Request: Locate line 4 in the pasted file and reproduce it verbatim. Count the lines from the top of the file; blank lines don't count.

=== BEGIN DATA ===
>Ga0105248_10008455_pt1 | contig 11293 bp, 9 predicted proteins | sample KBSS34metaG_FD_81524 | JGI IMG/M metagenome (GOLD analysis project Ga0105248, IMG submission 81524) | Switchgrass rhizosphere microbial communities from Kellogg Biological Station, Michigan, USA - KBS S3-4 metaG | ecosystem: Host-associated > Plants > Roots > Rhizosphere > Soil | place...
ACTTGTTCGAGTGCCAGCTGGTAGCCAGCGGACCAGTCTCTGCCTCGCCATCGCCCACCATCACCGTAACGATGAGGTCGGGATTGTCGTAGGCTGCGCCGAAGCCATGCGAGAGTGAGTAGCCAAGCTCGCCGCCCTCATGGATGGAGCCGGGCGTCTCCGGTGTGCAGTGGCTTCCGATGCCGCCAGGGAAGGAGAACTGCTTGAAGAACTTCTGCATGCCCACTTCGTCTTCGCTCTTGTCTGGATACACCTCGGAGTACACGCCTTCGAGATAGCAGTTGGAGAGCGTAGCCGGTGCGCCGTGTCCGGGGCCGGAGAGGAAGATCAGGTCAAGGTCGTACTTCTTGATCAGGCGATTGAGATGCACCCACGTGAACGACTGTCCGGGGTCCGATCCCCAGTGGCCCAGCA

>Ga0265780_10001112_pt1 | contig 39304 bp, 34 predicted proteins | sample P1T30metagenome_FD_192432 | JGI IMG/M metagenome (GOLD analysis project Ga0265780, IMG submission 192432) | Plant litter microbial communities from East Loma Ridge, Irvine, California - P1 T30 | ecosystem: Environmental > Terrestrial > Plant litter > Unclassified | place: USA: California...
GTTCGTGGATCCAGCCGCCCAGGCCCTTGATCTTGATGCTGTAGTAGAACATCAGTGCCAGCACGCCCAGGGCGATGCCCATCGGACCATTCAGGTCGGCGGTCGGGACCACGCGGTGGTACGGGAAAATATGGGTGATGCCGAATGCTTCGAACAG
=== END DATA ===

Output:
GTTCGTGGATCCAGCCGCCCAGGCCCTTGATCTTGATGCTGTAGTAGAACATCAGTGCCAGCACGCCCAGGGCGATGCCCATCGGACCATTCAGGTCGGCGGTCGGGACCACGCGGTGGTACGGGAAAATATGGGTGATGCCGAATGCTTCGAACAG